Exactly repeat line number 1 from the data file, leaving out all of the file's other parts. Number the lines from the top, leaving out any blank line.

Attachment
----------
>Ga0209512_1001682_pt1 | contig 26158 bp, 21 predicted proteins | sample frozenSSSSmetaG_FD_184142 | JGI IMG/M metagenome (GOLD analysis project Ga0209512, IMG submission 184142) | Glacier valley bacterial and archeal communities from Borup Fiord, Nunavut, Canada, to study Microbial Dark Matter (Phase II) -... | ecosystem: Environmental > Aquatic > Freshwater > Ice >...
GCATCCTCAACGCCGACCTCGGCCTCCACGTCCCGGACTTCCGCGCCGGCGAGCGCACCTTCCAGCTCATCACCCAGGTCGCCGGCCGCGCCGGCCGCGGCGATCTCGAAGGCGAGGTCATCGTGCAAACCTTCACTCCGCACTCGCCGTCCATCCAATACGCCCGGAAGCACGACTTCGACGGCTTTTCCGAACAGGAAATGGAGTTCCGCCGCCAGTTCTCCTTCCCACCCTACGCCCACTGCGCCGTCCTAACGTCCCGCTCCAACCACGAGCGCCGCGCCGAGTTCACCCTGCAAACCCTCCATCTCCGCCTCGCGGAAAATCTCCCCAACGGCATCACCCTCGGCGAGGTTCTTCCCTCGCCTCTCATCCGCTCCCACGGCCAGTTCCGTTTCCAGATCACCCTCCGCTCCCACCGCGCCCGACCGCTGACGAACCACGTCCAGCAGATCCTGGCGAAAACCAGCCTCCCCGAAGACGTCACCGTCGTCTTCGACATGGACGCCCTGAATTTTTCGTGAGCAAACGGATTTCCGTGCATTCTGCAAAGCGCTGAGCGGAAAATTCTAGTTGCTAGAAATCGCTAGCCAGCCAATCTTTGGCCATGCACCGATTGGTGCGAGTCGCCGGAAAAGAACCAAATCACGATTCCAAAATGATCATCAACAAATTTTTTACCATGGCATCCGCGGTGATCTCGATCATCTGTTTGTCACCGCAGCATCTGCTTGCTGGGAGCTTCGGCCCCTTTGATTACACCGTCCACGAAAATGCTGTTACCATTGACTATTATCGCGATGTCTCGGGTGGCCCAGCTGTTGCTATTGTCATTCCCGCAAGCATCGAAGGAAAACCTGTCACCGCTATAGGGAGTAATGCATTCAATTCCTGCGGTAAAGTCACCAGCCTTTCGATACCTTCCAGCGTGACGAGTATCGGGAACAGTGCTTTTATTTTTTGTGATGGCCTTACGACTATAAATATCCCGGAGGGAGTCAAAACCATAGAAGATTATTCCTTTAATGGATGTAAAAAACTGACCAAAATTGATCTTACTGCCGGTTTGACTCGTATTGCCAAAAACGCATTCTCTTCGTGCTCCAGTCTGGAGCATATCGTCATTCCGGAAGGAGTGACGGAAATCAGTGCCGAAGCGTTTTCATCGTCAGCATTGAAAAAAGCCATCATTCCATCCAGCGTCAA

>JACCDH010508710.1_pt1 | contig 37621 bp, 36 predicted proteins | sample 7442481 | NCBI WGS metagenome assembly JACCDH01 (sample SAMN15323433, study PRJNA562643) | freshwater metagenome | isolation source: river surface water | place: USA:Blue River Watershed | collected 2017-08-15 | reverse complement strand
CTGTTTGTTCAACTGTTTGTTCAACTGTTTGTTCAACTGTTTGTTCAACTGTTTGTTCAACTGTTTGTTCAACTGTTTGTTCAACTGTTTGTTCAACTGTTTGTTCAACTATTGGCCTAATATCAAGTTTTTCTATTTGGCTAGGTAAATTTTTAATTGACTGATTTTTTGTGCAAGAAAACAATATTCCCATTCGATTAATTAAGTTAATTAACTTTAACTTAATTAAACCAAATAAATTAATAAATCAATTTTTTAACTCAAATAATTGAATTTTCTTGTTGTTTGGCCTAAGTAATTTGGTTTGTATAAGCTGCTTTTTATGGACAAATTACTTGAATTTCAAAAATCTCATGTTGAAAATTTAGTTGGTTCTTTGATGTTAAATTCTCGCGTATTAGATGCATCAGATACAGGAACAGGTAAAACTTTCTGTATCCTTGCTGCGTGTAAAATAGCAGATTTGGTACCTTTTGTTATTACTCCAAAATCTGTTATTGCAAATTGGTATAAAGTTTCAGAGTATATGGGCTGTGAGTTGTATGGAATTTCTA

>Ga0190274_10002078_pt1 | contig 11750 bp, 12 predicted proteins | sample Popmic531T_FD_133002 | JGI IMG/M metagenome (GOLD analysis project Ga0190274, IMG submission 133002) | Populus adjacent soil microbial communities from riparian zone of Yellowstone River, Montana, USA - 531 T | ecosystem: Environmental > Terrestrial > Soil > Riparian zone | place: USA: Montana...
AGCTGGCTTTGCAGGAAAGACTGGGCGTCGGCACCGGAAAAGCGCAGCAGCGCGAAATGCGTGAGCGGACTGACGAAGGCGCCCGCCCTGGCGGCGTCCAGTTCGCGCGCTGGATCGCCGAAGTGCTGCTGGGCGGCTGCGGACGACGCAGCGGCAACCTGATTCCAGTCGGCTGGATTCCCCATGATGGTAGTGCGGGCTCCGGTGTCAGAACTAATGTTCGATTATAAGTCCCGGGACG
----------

>Ga0209512_1001682_pt1 | contig 26158 bp, 21 predicted proteins | sample frozenSSSSmetaG_FD_184142 | JGI IMG/M metagenome (GOLD analysis project Ga0209512, IMG submission 184142) | Glacier valley bacterial and archeal communities from Borup Fiord, Nunavut, Canada, to study Microbial Dark Matter (Phase II) -... | ecosystem: Environmental > Aquatic > Freshwater > Ice >...